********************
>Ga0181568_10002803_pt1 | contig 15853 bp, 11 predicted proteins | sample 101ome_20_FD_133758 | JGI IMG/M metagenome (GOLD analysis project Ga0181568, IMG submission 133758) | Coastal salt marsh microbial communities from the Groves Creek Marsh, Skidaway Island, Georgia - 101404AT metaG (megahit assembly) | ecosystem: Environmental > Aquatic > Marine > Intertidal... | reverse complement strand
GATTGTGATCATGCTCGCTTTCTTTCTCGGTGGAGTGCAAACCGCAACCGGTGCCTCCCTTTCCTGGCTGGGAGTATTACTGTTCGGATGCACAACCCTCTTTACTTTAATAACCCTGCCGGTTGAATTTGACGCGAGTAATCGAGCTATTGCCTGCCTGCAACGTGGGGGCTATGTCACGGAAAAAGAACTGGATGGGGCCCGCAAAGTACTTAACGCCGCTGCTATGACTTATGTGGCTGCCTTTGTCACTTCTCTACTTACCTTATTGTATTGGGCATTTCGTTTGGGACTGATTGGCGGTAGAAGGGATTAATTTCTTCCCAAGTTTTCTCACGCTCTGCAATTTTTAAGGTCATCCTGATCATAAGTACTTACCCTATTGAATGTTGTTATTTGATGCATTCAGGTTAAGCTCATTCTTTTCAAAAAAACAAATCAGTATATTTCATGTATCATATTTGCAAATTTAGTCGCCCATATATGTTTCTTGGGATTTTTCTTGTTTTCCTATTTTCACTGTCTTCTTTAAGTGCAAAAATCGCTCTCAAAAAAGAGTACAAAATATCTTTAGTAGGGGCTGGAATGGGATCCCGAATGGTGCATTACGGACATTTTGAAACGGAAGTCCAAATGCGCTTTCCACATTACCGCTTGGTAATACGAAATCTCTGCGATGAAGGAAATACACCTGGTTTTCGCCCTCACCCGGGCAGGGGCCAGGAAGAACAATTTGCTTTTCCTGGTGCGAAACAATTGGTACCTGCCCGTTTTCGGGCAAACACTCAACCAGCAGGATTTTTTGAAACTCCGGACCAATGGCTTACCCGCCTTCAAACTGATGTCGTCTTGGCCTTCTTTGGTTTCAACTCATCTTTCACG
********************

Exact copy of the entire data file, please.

>Ga0181568_10002803_pt1 | contig 15853 bp, 11 predicted proteins | sample 101ome_20_FD_133758 | JGI IMG/M metagenome (GOLD analysis project Ga0181568, IMG submission 133758) | Coastal salt marsh microbial communities from the Groves Creek Marsh, Skidaway Island, Georgia - 101404AT metaG (megahit assembly) | ecosystem: Environmental > Aquatic > Marine > Intertidal... | reverse complement strand
GATTGTGATCATGCTCGCTTTCTTTCTCGGTGGAGTGCAAACCGCAACCGGTGCCTCCCTTTCCTGGCTGGGAGTATTACTGTTCGGATGCACAACCCTCTTTACTTTAATAACCCTGCCGGTTGAATTTGACGCGAGTAATCGAGCTATTGCCTGCCTGCAACGTGGGGGCTATGTCACGGAAAAAGAACTGGATGGGGCCCGCAAAGTACTTAACGCCGCTGCTATGACTTATGTGGCTGCCTTTGTCACTTCTCTACTTACCTTATTGTATTGGGCATTTCGTTTGGGACTGATTGGCGGTAGAAGGGATTAATTTCTTCCCAAGTTTTCTCACGCTCTGCAATTTTTAAGGTCATCCTGATCATAAGTACTTACCCTATTGAATGTTGTTATTTGATGCATTCAGGTTAAGCTCATTCTTTTCAAAAAAACAAATCAGTATATTTCATGTATCATATTTGCAAATTTAGTCGCCCATATATGTTTCTTGGGATTTTTCTTGTTTTCCTATTTTCACTGTCTTCTTTAAGTGCAAAAATCGCTCTCAAAAAAGAGTACAAAATATCTTTAGTAGGGGCTGGAATGGGATCCCGAATGGTGCATTACGGACATTTTGAAACGGAAGTCCAAATGCGCTTTCCACATTACCGCTTGGTAATACGAAATCTCTGCGATGAAGGAAATACACCTGGTTTTCGCCCTCACCCGGGCAGGGGCCAGGAAGAACAATTTGCTTTTCCTGGTGCGAAACAATTGGTACCTGCCCGTTTTCGGGCAAACACTCAACCAGCAGGATTTTTTGAAACTCCGGACCAATGGCTTACCCGCCTTCAAACTGATGTCGTCTTGGCCTTCTTTGGTTTCAACTCATCTTTCACG